In 111 Questions on Islam, Fr. Samir Khalil Samir, S.J., a Jesuit of Egyptian and Lebanese descent and one of the world’s leading authorities on Islam and early Christian Arab literature, has produced a superb volume that not only clarifies certain Western stereotypes and prejudices about Islam, but would benefit Muslims themselves regarding the true nature of their religion. He notes the basic ambiguities in Islam wherein both tolerance and jihad (the concept of holy war against non-Muslims) are legitimate expressions of the Qur’an (which was compiled two decades after Mohammed’s death). In Islamic thought, there is the fatal neglect of natural law, as the Islamic "doctors of the law" (ulema) often consider reason to be the enemy of faith. Interestingly, Islam holds that only the "believer," not every human person, is made in the image of God.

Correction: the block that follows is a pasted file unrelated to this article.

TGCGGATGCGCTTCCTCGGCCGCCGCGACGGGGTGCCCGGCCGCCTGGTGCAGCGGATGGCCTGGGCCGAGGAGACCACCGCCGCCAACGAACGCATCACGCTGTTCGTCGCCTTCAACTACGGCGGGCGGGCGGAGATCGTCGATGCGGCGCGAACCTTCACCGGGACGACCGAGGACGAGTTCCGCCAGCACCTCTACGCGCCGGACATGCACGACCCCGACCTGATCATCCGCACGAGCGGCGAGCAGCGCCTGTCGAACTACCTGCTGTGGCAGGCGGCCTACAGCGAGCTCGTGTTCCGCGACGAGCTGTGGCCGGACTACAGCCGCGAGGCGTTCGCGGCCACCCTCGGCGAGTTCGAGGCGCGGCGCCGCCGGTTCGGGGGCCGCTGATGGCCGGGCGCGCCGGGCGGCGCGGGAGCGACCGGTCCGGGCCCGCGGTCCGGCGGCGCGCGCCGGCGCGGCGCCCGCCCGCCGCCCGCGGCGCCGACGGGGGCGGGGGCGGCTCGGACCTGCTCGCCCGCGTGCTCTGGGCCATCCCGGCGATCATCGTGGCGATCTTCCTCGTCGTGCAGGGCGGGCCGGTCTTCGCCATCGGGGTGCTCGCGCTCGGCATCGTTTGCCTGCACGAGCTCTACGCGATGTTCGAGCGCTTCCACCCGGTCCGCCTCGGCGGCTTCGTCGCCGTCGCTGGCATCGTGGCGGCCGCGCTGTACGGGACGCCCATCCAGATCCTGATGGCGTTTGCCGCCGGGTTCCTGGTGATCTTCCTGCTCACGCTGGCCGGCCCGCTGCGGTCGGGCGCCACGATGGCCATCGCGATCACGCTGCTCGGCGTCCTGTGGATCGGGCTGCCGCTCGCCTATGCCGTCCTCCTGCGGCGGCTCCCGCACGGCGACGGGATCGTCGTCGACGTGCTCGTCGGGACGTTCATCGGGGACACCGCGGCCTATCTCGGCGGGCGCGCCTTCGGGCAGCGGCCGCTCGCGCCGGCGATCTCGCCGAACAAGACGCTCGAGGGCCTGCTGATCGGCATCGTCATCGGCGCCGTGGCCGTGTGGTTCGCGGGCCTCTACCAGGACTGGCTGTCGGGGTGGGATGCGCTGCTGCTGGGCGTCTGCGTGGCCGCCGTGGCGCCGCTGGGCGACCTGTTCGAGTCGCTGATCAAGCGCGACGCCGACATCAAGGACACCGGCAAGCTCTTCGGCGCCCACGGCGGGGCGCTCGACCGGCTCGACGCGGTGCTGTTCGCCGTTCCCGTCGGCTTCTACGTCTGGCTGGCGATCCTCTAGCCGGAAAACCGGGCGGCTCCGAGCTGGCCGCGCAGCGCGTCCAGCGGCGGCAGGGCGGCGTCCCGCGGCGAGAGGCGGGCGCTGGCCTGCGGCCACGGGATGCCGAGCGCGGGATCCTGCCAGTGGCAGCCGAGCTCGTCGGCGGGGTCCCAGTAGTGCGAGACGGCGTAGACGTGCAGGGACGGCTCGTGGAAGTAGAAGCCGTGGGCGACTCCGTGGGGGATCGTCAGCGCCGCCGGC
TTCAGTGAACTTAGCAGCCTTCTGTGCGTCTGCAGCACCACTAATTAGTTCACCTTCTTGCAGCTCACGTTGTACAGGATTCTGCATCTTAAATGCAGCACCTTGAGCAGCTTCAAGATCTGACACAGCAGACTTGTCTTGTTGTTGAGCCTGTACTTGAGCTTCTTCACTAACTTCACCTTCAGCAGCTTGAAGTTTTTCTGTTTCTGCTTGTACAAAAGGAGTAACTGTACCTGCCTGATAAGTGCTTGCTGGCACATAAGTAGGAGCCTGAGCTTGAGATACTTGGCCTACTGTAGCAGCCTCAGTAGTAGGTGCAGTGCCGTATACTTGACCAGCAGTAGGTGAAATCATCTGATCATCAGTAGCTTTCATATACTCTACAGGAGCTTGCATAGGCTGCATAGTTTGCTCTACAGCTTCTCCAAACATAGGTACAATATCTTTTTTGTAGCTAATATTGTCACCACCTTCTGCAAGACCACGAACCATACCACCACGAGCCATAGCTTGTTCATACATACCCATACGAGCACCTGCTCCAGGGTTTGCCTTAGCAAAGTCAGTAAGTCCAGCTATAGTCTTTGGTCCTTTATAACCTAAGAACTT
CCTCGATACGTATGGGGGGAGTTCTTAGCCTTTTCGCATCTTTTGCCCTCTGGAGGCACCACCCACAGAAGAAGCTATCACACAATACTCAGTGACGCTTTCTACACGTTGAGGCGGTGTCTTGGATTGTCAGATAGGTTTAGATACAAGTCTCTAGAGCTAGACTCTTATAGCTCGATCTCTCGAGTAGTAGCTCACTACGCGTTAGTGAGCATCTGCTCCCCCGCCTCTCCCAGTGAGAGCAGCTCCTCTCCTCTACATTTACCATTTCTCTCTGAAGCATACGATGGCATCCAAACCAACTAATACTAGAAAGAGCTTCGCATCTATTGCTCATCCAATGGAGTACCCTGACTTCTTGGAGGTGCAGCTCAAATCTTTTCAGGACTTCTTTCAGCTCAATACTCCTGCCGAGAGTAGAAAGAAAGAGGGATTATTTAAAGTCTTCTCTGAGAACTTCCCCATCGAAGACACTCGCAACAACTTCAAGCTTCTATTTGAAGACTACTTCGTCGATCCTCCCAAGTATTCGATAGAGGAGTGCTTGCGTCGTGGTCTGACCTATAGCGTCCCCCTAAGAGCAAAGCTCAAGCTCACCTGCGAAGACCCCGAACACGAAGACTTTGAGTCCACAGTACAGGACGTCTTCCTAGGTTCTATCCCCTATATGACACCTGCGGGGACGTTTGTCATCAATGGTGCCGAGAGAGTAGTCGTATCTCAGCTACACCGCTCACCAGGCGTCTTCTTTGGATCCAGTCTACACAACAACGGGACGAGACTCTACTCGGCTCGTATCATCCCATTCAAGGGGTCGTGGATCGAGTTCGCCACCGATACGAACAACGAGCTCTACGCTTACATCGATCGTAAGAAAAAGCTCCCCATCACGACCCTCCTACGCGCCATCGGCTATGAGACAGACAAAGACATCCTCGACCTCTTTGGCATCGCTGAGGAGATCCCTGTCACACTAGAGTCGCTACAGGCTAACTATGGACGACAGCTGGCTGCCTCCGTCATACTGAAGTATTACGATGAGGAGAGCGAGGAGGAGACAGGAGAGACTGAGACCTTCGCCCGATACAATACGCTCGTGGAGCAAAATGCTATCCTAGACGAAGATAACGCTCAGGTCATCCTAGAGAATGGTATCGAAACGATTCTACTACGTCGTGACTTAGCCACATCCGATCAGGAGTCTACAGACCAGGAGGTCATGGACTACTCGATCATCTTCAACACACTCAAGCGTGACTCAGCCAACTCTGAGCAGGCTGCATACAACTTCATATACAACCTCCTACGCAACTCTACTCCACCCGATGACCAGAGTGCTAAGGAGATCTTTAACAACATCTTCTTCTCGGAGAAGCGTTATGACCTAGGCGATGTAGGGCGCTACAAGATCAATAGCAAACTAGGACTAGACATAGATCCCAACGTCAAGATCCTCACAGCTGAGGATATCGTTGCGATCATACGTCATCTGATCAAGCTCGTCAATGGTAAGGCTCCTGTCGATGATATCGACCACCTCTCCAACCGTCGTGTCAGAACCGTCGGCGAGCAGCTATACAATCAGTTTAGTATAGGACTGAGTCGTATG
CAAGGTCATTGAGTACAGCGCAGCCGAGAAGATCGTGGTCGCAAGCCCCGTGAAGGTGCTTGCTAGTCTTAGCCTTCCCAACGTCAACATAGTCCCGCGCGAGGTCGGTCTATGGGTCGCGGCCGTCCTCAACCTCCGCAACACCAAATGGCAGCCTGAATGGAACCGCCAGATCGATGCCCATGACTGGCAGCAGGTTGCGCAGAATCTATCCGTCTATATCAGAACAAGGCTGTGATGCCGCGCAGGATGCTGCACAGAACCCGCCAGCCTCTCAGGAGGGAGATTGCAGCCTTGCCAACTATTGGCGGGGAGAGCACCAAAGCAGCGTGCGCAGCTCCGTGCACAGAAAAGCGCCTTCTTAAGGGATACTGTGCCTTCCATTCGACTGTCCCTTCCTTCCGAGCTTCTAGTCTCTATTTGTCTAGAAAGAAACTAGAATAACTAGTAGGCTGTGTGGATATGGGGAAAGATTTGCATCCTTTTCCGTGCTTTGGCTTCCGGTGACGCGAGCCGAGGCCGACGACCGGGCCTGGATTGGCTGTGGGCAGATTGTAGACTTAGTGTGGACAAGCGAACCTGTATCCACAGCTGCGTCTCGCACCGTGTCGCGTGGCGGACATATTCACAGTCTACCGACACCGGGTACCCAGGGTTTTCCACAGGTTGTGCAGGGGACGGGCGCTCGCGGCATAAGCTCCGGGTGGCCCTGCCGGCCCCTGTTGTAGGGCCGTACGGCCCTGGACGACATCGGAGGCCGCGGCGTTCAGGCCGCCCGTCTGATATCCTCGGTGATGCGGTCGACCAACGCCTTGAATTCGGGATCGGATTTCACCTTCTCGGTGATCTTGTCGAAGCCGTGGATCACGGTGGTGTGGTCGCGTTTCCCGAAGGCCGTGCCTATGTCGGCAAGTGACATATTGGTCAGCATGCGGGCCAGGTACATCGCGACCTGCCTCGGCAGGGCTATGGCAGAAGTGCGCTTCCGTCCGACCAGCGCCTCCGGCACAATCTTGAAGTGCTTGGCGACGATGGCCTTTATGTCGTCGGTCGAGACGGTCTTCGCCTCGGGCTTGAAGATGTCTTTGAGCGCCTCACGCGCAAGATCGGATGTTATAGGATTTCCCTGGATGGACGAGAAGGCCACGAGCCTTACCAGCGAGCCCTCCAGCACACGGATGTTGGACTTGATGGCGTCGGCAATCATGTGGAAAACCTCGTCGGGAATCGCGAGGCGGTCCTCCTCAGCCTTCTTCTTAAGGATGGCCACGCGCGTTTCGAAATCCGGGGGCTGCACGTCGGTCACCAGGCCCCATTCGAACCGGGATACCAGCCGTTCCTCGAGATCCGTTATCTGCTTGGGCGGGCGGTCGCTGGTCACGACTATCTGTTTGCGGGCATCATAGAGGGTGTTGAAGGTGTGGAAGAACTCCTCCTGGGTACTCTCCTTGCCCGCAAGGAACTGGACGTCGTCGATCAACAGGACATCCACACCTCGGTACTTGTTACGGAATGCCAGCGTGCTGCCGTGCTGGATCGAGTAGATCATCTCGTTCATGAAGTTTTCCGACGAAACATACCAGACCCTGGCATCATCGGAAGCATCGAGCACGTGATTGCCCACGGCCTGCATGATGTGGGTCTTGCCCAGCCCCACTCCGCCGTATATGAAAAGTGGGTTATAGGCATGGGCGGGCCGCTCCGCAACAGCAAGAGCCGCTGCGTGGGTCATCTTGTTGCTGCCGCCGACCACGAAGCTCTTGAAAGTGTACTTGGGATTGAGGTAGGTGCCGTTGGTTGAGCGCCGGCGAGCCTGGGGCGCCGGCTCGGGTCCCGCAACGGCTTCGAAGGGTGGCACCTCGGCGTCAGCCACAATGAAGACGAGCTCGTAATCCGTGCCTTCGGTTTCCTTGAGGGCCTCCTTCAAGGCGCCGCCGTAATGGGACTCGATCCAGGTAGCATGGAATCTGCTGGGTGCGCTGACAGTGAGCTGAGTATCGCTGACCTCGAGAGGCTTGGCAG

It is the continued conflated identity of religion, society, and the state that continues to fix many in the Muslim world in the cultural framework of the seventh century. Islam remains fragmented into sects, with the most intransigent orthodoxy (that of Saudi Arabian-funded Wahhabism) being promoted by fanatical fundamentalist and radical groups.
Readers will benefit from the author’s criticism of the "multiculturalism" cherished by Europeans and Americans, and of how the loss of Christian faith and identity has seriously weakened Western nations faced with an expanding and aggressive Islam.
-James Likoudis, CUF president emeritus (from Laywitness Magazine www.cuf.org)
You can purchase this book here.